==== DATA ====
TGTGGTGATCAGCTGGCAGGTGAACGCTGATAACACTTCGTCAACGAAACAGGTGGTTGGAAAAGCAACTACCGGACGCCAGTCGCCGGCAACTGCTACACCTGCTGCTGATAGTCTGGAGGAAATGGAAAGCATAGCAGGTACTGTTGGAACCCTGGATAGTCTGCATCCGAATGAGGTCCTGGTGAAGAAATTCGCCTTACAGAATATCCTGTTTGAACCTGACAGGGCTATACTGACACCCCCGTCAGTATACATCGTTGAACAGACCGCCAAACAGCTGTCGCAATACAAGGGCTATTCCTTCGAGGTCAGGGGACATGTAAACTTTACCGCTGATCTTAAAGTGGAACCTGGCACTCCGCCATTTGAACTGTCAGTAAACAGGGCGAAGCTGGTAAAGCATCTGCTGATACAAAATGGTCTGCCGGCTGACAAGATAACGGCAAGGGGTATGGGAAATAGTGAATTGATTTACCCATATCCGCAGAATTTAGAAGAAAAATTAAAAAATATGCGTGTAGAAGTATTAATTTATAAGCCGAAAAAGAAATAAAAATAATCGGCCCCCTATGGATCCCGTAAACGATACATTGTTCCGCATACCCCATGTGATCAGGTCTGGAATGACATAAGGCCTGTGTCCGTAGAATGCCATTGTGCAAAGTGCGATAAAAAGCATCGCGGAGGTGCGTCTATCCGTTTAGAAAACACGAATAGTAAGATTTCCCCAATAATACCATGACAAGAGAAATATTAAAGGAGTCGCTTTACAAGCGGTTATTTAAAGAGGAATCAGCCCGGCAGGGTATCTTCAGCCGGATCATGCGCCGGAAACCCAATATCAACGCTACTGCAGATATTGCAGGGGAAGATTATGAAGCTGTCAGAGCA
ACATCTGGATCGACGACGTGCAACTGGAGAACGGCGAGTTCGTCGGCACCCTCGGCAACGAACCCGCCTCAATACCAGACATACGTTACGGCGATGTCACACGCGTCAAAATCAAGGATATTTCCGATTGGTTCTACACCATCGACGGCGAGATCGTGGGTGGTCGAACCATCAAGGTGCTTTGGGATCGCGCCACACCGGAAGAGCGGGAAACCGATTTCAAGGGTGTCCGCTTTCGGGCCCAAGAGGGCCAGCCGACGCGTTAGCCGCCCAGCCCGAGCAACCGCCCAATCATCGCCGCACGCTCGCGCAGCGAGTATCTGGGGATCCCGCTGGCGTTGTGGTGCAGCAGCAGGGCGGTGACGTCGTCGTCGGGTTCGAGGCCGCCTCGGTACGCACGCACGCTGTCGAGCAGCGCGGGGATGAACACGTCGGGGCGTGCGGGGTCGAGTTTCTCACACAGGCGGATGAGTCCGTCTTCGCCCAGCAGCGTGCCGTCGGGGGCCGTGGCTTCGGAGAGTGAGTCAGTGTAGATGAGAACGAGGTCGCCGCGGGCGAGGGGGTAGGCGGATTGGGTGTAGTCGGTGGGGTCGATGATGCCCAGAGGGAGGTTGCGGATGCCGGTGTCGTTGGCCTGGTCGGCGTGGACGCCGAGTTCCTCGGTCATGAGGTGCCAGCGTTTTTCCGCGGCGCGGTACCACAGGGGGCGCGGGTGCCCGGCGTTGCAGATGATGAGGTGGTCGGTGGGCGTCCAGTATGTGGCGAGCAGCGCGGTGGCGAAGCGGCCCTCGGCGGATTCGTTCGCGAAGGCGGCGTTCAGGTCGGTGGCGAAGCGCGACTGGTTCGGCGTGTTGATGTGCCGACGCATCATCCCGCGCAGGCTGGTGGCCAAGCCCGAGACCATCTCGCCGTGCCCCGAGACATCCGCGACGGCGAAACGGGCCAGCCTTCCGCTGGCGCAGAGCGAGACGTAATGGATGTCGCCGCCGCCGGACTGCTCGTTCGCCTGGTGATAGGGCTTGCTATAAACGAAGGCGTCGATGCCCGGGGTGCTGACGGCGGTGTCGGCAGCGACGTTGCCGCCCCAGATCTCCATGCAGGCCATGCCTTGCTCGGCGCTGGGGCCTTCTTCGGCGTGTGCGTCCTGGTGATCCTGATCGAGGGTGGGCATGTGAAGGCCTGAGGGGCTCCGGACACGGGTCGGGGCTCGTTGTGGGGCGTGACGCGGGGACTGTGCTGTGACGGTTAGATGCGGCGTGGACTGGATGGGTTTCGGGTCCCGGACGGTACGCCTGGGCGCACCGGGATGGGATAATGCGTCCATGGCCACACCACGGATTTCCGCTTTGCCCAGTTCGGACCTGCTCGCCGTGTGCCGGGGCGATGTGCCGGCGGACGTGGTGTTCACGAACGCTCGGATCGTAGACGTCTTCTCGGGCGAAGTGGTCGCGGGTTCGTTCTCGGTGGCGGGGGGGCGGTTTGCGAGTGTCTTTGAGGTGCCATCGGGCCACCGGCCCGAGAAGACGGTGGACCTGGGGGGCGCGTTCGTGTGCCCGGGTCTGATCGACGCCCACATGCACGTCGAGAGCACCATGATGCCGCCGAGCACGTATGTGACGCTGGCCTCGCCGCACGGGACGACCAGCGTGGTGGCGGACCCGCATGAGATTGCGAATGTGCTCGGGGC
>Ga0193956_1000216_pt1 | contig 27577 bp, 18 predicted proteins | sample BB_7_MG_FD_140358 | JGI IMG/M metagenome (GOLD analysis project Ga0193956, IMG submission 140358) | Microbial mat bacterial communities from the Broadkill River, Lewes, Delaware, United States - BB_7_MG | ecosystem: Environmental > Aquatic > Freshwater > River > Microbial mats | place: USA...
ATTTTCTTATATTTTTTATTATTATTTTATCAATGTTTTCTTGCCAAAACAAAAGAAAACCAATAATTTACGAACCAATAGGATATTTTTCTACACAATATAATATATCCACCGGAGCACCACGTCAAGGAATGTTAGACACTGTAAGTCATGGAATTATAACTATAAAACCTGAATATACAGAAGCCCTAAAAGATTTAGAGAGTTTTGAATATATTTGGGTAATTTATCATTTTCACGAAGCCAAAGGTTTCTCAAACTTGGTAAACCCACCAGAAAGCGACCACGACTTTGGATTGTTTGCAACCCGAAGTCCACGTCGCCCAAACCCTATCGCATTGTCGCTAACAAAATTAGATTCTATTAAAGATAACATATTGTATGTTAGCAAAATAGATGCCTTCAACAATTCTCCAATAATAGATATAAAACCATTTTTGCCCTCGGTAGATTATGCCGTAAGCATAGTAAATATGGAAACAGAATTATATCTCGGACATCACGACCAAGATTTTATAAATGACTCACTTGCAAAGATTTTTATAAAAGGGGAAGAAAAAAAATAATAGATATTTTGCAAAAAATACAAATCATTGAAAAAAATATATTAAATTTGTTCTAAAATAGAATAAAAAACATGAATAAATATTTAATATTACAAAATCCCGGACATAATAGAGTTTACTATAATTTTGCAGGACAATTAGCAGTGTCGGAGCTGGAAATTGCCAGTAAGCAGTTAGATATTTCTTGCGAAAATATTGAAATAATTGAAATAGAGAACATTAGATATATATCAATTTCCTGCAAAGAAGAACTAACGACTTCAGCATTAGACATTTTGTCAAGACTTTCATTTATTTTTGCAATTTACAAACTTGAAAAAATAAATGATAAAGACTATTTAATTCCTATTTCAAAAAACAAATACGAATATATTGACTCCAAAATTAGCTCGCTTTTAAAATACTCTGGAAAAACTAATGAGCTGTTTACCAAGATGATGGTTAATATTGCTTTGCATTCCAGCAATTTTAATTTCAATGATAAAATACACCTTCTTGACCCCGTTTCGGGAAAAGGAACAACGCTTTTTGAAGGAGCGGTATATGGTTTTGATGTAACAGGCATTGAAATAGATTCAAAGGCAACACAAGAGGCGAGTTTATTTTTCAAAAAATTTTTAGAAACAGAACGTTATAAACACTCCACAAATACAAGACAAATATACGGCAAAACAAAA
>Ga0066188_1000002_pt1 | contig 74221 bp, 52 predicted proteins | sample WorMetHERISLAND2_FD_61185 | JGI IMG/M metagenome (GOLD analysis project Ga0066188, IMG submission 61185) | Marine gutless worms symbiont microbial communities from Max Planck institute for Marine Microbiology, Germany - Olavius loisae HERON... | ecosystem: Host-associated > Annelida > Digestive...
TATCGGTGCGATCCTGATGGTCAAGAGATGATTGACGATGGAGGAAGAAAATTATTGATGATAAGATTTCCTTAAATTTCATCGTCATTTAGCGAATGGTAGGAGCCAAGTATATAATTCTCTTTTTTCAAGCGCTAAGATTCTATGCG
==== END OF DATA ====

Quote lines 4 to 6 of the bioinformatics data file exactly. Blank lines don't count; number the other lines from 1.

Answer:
ATTTTCTTATATTTTTTATTATTATTTTATCAATGTTTTCTTGCCAAAACAAAAGAAAACCAATAATTTACGAACCAATAGGATATTTTTCTACACAATATAATATATCCACCGGAGCACCACGTCAAGGAATGTTAGACACTGTAAGTCATGGAATTATAACTATAAAACCTGAATATACAGAAGCCCTAAAAGATTTAGAGAGTTTTGAATATATTTGGGTAATTTATCATTTTCACGAAGCCAAAGGTTTCTCAAACTTGGTAAACCCACCAGAAAGCGACCACGACTTTGGATTGTTTGCAACCCGAAGTCCACGTCGCCCAAACCCTATCGCATTGTCGCTAACAAAATTAGATTCTATTAAAGATAACATATTGTATGTTAGCAAAATAGATGCCTTCAACAATTCTCCAATAATAGATATAAAACCATTTTTGCCCTCGGTAGATTATGCCGTAAGCATAGTAAATATGGAAACAGAATTATATCTCGGACATCACGACCAAGATTTTATAAATGACTCACTTGCAAAGATTTTTATAAAAGGGGAAGAAAAAAAATAATAGATATTTTGCAAAAAATACAAATCATTGAAAAAAATATATTAAATTTGTTCTAAAATAGAATAAAAAACATGAATAAATATTTAATATTACAAAATCCCGGACATAATAGAGTTTACTATAATTTTGCAGGACAATTAGCAGTGTCGGAGCTGGAAATTGCCAGTAAGCAGTTAGATATTTCTTGCGAAAATATTGAAATAATTGAAATAGAGAACATTAGATATATATCAATTTCCTGCAAAGAAGAACTAACGACTTCAGCATTAGACATTTTGTCAAGACTTTCATTTATTTTTGCAATTTACAAACTTGAAAAAATAAATGATAAAGACTATTTAATTCCTATTTCAAAAAACAAATACGAATATATTGACTCCAAAATTAGCTCGCTTTTAAAATACTCTGGAAAAACTAATGAGCTGTTTACCAAGATGATGGTTAATATTGCTTTGCATTCCAGCAATTTTAATTTCAATGATAAAATACACCTTCTTGACCCCGTTTCGGGAAAAGGAACAACGCTTTTTGAAGGAGCGGTATATGGTTTTGATGTAACAGGCATTGAAATAGATTCAAAGGCAACACAAGAGGCGAGTTTATTTTTCAAAAAATTTTTAGAAACAGAACGTTATAAACACTCCACAAATACAAGACAAATATACGGCAAAACAAAA
>Ga0066188_1000002_pt1 | contig 74221 bp, 52 predicted proteins | sample WorMetHERISLAND2_FD_61185 | JGI IMG/M metagenome (GOLD analysis project Ga0066188, IMG submission 61185) | Marine gutless worms symbiont microbial communities from Max Planck institute for Marine Microbiology, Germany - Olavius loisae HERON... | ecosystem: Host-associated > Annelida > Digestive...
TATCGGTGCGATCCTGATGGTCAAGAGATGATTGACGATGGAGGAAGAAAATTATTGATGATAAGATTTCCTTAAATTTCATCGTCATTTAGCGAATGGTAGGAGCCAAGTATATAATTCTCTTTTTTCAAGCGCTAAGATTCTATGCG